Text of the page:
One annoying thing about Instagram? Unless you have 10,000 or more followers to snag the much sought-after “swipe up” feature, there’s no way to actually "link" anything. This presents a real challenge to getting people to move from the app to your website, and makes it all the more important to regularly and appropriately update ’s why updating your "website" link accordingly is massively important.
The good news is it’s very simple to input: just go to your profile page and click “Edit Profile” and insert your URL into the website field. change the URL on your profile page as often as you'd like. And there’s no limit; can change the URL on your website page as much as you want.
Now you know why “link in bio” is very popular amongst Instagram copy -- because it’s essentially your call-to-action (CTA). For instance, if a post is promoting an event that requires RSVPS, or a new blog post on your site, your “link in bio” should ultimately correspond with it (and be called out in the actual post itself).
Otherwise, your default link for that field should always be your website, order link, or menu.
Master your settings
Just like any social platform -- or online entity for that matter -- it’s important to know you’re in optimal settings. Below are the ones you want to make sure are locked in:
Account type: Instagram accounts can either be “Personal” or “Business” -- with the main, very crucial difference, being business pages have access to “Insights” aka the hub of your analytics (how well posts perform, audience growth, etc.). So ensuring you convert your Instagram account into a business account is a pretty big deal. If you set it up as a personal page a;ready, don’t fret! It’s a very simple -- and completely free -- switch. Click the three horizontal lines in the top right corner and scroll to “Settings” then scroll to “Account and click on “Switch To Business Account”-- and presto! You’re in business.
Notifications: Content may be king, but engagement is queen. Get the most out of it by knowing the second someone comments on a post so you can interact with this person immediately. This is in the same vein if a negative comment is posted, you will want to address and smooth as soon as possible. To do this, go into your “Settings” again and scroll to "Options" and then "Notifications” -- from there, go into every field and select “From Everyone” and “On.” This includes “Direct Messages” as social media also doubles as a “customer service” portal (both a good and a bad thing!); therefore, make sure you receive each and every message notification that comes through -- because Instagram automatically groups messages from people who don’t follow you separately as “Requests”, meaning if you’re not alerted, a question could go unanswered and a potential customer could be lost. Sure, this may result in some spam -- but if your settings don’t accept all, it’s more likely you will miss an important message (and it’s easy to block spam accounts).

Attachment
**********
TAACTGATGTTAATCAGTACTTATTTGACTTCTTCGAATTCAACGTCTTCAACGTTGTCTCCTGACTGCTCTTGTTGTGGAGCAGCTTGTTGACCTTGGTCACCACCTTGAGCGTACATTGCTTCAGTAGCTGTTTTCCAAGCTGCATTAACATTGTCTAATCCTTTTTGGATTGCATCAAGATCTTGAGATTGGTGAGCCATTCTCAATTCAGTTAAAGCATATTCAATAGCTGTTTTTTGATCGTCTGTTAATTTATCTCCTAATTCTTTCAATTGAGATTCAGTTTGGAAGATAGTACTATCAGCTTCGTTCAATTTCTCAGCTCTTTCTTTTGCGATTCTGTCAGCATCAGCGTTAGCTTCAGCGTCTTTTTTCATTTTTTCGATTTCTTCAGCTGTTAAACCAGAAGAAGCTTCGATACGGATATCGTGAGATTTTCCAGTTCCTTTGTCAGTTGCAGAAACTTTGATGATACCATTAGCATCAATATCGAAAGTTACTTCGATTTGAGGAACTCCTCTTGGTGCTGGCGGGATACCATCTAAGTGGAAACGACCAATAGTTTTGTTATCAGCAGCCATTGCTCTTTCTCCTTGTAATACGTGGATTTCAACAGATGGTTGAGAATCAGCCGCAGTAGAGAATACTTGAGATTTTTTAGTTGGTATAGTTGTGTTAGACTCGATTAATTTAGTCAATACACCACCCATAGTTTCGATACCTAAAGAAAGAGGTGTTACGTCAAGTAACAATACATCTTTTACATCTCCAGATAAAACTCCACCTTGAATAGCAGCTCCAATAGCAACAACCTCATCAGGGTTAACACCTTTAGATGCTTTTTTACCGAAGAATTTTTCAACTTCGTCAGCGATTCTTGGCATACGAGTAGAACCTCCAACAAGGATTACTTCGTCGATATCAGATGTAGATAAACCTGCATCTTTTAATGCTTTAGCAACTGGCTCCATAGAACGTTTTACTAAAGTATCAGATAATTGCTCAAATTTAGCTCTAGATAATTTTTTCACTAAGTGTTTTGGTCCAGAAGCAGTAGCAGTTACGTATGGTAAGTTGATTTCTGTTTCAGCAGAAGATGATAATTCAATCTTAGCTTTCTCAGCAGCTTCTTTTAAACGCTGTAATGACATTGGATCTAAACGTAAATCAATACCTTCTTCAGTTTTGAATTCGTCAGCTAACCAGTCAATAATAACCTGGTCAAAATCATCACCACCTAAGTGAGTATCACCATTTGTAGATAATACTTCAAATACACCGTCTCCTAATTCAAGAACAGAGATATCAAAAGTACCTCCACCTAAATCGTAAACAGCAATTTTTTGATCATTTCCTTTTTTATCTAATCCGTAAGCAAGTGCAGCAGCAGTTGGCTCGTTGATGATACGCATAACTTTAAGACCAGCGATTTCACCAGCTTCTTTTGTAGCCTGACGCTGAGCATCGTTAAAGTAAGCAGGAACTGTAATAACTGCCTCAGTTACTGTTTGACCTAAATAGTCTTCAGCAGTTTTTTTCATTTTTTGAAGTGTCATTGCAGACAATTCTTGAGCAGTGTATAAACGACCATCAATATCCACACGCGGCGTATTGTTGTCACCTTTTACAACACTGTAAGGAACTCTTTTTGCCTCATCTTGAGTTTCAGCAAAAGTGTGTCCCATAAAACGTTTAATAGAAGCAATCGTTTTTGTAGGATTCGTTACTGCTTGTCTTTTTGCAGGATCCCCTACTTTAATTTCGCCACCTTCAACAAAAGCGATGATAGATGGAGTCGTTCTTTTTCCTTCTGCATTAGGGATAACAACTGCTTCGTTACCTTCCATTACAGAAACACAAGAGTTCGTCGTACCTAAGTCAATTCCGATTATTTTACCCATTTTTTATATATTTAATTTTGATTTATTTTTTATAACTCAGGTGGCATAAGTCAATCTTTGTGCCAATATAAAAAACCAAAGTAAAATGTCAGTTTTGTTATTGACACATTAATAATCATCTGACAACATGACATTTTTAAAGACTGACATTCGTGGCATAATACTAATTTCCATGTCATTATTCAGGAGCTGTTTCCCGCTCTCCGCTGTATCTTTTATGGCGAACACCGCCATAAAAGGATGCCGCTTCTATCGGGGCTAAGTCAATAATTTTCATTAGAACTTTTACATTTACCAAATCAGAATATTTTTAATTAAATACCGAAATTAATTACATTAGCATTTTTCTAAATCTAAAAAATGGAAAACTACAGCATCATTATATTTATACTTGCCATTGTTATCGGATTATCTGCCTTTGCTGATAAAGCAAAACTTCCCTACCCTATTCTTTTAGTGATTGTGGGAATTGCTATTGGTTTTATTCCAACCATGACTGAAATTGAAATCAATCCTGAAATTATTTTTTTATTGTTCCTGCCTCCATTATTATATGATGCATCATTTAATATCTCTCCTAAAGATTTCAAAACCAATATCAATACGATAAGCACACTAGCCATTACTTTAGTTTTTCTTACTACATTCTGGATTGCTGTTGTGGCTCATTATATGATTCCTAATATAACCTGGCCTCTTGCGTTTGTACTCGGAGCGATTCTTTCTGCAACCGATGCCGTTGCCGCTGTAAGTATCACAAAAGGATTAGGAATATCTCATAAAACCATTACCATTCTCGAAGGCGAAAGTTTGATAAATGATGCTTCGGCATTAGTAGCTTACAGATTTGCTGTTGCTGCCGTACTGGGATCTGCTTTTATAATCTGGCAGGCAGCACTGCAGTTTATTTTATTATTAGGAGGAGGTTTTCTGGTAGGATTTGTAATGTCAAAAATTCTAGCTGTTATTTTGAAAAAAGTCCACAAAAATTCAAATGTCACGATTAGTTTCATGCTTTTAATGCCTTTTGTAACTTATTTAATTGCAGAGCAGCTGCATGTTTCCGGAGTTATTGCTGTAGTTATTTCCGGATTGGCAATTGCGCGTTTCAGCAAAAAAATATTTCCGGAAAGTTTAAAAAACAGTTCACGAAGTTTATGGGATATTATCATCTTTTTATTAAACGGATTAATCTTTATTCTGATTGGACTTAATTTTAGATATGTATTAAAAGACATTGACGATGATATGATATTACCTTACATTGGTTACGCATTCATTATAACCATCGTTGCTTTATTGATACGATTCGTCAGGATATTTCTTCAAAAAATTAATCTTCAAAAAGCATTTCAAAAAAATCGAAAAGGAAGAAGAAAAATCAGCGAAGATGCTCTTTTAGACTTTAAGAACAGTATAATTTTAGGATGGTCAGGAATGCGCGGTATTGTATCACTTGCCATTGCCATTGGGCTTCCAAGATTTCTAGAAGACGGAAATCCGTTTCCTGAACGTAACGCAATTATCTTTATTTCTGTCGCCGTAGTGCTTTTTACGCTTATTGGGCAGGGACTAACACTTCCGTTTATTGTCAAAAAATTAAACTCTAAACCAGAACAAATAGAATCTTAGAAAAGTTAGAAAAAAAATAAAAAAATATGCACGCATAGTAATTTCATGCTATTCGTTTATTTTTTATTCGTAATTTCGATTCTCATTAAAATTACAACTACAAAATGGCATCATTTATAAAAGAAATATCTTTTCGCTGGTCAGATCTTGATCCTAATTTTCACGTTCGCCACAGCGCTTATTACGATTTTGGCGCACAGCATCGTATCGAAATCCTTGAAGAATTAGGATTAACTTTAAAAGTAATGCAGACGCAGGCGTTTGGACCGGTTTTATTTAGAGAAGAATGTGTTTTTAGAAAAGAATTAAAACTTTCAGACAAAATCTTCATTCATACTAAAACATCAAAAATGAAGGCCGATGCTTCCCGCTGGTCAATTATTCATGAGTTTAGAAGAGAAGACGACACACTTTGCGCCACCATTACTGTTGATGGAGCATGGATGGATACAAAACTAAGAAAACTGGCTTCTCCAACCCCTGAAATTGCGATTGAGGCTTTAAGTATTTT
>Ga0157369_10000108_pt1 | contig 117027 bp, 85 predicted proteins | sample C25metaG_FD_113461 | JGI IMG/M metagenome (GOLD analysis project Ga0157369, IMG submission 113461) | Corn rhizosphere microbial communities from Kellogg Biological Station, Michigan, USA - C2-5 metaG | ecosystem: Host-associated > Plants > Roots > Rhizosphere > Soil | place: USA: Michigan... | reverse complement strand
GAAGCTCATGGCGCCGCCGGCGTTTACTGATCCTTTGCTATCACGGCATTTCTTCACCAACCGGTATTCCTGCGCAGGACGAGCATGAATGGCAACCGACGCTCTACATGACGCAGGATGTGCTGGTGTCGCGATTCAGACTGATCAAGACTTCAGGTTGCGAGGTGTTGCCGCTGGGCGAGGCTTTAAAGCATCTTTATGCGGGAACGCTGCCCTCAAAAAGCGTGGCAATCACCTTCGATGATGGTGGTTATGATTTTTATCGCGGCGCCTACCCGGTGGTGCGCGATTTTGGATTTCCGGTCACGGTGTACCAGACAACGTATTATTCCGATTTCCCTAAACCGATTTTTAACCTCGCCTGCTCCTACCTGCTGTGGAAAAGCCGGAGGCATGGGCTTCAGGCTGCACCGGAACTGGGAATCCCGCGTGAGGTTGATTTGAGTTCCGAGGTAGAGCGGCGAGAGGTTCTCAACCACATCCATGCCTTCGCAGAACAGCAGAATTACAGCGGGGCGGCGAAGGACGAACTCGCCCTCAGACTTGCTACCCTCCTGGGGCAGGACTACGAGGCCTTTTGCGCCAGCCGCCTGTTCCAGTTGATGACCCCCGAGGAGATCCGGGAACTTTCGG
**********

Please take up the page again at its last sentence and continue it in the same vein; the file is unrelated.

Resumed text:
Beef up your "Highlights" section
Instagram Highlights is a “new-ish” feature that provides an excellent way to include more useful content that will always live up top on your account. For instance, use “Highlights” to share meus images, videos of creating a certain dish, staff profiles, merchandise, funny behind the scenes videos -- the opportunities are endless! (Well, sort of, each highlight can only have 100 photos or videos in it, but you can update then whenever you want.)
Before anything can be included in “Highlights” it needs to be posted to your Instagram Stories. To create a “Highlight’, click New (with a + sign) and your archived stories will appear. From there, click the ones you want included in your Highlight. To make it more branded, make the first post in the Highlight uniform for ach (i.e. your logo, a specific color, emoji, etc.) and then make sure to label each one accordingly, i.e. “Order To Go”, “Happy Hour”, “Tacos”, etc.